A chance Estonian Internet encounter in table arts gave me an idea: Visit a professional trade show for the first time. Arro Keraamika arranged a pass for me and off to the exhibition halls in Paris Nord Villepinte I went. Originally my quest was to find all the products Made in France. In eight giant halls that was a bit too overwhelming a task! I changed my focus to tableware that you keep on your wall as art, use it for dining, put it in the dishwasher and then back up on the wall.
“A Taste of Paris, A History of the Parisian Love Affair with Food” is a fun book in David’s style. David combines history, travelogue and a personal quest. David’s quest this time: “What is it about the history of Paris that has made it a food lover’s paradise?” You can follow his Paris food seduction from 53 BC to the present. Bringing Paris food history alive, David presents lots of written culinary activity between the 1300s and 1792 (end of the Ancien Régime) with all the King Louis’s, their chefs and the chefs’ cookbooks. David takes us back to the barbarian Parisiis squatting, eating with no tableware and demonstrates how the Romans were the more elegant diners and knew how to entertain and cook refined meals. In “Taste” food origin myths are dispelled.
Bring Home France on rue de Birague in the Marais offers unique Paris and French souvenirs designed by a street artist, graphic designers, fashion and home designers. Some products are made by long-standing French firms in Gien, Limoges, by Duralex and Laulhère-France.
In the store and for shopping online they have a wide selection of products ranging from gastronomy and jewels to fashion, decoration and toys. Nathalie Crouzet tells you some stories and legends behind some of the souvenirs in my first video story.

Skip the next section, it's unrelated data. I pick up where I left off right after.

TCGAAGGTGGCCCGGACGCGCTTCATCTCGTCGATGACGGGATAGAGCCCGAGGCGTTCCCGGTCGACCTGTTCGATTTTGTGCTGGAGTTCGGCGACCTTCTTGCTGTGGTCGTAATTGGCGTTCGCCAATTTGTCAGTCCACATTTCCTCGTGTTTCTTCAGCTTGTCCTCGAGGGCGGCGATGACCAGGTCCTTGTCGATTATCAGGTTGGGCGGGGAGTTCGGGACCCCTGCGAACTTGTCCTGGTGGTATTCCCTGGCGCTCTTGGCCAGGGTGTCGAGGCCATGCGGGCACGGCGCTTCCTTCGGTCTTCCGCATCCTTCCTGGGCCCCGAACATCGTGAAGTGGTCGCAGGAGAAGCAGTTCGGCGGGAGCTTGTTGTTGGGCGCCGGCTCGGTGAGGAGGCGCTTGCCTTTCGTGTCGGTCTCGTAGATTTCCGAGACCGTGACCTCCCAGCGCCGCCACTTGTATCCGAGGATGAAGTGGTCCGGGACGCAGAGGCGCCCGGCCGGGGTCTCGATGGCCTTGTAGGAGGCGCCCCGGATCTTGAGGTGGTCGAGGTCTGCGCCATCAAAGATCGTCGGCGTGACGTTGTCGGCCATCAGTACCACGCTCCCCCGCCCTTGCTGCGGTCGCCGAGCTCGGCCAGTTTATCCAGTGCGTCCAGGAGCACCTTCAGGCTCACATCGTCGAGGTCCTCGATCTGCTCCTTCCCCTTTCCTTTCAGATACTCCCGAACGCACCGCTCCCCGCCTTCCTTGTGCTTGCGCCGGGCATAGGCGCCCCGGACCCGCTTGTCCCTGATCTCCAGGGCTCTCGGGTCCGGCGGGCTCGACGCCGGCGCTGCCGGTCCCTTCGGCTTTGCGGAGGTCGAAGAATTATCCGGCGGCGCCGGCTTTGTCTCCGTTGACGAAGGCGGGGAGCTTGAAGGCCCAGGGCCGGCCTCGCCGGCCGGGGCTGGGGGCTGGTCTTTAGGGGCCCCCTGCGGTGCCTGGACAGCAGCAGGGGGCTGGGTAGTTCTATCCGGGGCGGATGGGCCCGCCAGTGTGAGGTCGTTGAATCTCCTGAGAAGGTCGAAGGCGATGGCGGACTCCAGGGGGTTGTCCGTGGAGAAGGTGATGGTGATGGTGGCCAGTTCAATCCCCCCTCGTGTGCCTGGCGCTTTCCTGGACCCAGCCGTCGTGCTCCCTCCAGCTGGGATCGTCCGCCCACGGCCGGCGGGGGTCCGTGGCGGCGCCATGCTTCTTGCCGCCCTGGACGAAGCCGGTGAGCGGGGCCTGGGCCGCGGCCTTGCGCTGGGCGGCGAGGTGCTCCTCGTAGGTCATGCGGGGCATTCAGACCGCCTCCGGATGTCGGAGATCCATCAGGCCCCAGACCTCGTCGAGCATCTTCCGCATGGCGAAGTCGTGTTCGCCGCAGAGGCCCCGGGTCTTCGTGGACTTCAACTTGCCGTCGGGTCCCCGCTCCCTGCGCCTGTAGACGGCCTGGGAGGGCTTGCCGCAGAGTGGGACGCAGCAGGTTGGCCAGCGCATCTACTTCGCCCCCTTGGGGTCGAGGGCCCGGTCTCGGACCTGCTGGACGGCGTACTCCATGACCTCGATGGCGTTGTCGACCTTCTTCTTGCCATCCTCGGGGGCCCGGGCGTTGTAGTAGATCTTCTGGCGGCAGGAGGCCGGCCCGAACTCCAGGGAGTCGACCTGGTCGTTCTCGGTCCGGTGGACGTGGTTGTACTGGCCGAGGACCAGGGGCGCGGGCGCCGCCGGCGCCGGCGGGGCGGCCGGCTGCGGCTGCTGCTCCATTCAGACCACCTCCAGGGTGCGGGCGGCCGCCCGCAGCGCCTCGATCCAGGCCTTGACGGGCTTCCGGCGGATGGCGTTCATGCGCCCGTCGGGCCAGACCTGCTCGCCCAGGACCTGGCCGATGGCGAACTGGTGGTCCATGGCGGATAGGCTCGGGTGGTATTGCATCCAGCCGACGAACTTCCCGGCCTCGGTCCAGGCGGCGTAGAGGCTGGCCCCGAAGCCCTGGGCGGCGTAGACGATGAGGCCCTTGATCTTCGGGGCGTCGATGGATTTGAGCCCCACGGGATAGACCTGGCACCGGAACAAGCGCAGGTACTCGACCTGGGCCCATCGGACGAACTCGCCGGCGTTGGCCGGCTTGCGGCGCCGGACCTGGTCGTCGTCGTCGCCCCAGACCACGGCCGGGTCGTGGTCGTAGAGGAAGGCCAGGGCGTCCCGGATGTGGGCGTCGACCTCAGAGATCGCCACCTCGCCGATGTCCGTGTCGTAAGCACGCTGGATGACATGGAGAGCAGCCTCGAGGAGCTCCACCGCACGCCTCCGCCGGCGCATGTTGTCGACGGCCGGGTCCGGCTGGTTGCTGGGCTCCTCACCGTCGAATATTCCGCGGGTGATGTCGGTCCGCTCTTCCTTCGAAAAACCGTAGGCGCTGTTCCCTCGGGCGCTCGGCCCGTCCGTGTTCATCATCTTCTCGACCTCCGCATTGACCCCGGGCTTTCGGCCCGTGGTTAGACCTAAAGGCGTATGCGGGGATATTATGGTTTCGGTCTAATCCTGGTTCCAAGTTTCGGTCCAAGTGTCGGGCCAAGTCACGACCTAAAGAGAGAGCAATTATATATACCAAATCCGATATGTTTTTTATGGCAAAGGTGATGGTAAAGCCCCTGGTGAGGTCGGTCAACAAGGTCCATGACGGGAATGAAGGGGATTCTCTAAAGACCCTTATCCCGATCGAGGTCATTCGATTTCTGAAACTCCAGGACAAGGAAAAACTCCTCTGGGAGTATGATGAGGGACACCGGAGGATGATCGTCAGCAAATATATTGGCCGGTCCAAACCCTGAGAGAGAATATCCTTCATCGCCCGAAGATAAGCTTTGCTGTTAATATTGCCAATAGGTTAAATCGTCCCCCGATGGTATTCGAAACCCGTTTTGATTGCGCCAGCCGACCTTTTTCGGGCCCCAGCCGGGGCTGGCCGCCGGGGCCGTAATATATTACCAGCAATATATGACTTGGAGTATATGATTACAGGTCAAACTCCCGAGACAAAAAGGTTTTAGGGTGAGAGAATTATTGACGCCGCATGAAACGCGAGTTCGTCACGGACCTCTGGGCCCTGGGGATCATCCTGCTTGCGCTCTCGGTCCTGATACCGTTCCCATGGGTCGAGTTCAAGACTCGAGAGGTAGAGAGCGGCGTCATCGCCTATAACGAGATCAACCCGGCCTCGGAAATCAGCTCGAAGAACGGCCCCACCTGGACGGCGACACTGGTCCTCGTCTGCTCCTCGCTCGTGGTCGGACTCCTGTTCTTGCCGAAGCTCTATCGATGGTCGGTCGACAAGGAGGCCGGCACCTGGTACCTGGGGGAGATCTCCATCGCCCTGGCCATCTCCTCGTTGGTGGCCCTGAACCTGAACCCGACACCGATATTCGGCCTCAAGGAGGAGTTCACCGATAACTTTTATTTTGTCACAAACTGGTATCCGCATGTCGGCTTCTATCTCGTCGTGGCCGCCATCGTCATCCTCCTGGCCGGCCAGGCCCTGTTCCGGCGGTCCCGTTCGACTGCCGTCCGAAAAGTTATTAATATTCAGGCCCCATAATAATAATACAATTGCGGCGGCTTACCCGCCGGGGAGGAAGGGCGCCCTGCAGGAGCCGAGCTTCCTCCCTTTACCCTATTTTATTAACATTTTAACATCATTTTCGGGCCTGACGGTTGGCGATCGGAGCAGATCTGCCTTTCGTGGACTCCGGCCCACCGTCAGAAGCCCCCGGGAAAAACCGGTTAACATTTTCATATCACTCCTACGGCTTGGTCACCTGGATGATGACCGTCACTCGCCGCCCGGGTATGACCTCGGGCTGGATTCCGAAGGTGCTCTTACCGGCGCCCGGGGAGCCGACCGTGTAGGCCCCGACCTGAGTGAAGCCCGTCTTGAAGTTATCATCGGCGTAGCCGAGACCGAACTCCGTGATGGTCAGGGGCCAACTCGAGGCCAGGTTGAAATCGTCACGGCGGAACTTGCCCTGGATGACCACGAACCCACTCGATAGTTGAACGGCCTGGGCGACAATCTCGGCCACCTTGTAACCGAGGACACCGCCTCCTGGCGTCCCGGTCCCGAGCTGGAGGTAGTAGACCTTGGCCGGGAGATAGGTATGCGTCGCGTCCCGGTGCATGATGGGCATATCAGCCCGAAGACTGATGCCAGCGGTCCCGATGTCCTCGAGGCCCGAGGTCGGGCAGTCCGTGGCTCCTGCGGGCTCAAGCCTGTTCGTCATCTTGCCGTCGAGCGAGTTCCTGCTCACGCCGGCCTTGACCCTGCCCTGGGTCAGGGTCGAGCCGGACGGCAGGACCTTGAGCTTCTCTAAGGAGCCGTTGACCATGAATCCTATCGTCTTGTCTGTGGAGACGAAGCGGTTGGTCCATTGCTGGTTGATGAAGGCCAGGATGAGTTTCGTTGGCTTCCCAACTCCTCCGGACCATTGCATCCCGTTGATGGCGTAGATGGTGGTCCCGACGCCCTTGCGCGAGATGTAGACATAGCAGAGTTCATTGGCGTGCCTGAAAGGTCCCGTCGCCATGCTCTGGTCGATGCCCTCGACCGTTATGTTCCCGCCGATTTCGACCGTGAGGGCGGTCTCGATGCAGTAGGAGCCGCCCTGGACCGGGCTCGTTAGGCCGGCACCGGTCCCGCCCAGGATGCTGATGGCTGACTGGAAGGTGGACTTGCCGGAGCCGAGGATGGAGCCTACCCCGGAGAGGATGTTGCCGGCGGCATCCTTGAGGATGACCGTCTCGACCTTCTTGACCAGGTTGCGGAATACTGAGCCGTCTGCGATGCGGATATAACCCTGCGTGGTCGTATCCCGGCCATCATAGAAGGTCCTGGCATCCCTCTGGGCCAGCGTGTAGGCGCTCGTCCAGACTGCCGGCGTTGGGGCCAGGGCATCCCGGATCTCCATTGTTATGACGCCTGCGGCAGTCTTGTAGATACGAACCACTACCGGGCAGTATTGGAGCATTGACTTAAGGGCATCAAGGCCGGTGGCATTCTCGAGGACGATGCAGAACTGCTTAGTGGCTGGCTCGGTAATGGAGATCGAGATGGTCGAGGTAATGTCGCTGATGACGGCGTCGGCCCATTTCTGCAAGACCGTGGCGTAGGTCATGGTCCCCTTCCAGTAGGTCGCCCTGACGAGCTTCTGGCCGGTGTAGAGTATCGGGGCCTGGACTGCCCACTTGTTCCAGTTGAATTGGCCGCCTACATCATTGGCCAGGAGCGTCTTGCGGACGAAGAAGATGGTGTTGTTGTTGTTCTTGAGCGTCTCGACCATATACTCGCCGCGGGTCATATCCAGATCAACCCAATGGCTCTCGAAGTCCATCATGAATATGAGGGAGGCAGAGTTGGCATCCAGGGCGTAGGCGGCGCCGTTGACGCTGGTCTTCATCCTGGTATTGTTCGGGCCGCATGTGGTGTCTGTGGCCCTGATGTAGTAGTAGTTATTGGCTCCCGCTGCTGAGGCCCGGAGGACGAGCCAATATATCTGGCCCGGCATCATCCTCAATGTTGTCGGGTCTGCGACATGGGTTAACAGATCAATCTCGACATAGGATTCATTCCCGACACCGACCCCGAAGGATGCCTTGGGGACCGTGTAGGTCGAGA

The Musée des Arts Décoratifs celebrates the 70th anniversary of the creation of the House of Dior until January 7, 2018 in a lavish and comprehensive exhibition, Christian Dior, Designer of Dreams (Couturier du Rêve). Whether or not you are a fashionista, if you love history, fashion (retro and future), fabric, intricate beading, art, interiors, photography, etc. this is a rich exhibit that I can recommend. The Dior Héritage collection and works of art are on loan from museums in France, United States and England. Most of the works featured in exhibit are from the Dior Héritage collection and the first time they are shown in Paris.
Update for Paris Plages: Clémence from the Seine-Saint-Denis Office of Tourism contacted me with information in English about the Basin de la Villette section of Paris Plages. Paris Plages takes place in two locations every year: along the Seine (Parc Rives de Seine) and in the Bassin de la Vilette. Bassin de la Villette is the new hoping part of town in the northeastern section of Paris.
Paris Plages began July 8 and continues to Sunday September 3. As they say on the Mairie de Paris’ webpage: “What would summer be without Paris Plages”.
For maps of where to go swimming (baignait) what’s happening along the basin and what’s to eat and drink (rafraîchir et grignoter) visit Que Faire à Paris and about river shuttles, “Bals pop” (popular dance balls), etc. along the Ourcq.
When an emergency arises in Paris or you want to report a problem to the police, dial “17”. Today a security guard at the Banque de France helped me after an incident at the BNP Paribas Beaumarchais, Bastille. After speaking with the police on the guard’s phone, I noticed the number on his screen “17”. I will never forget that number and used it about an hour later. By coincidence the same three teenagers who hassled me earlier at the ATM inside the BNP Paribas were leaving the line one metro train the same time as I walked off. I dialed “17”.
From our balconettes (Parisian wrought iron window fences), we are enjoying our carrots – getting fatter every day, fresh cherry tomatoes, and wild strawberries; the plants are blooming. BUT who will water them while we are on vacation? Lulu Anna.
The city of Paris (Mairie de Paris) has a service called Lulu dans ma rue (Lulu on my street). Need a helping hand taking things to the cellar (cave)? Ironing? Water your plants?
A day trip to Giverny is easy. The SNCF train from Gare Saint-Lazare takes you to Vernon/Giverny in 45 minutes. Rent a bike across from the train station and take your time pedaling to Giverny. The biggest piece of advice: buy your tickets in advance to Monet’s house. Follow the online ticket links at Foundation Claude Monet. Twenty minutes before departure in the direction of Rouen Rive Droite, the departing platform (voie) is posted. While you wait, enjoy the updated three-level shopping mall at Gare Saint-Lazare. If you want to “powder your nose” the “2theloo” spot is open from 6 am to midnight and is constantly being wiped down and freshened up. Hint on train ticket pricing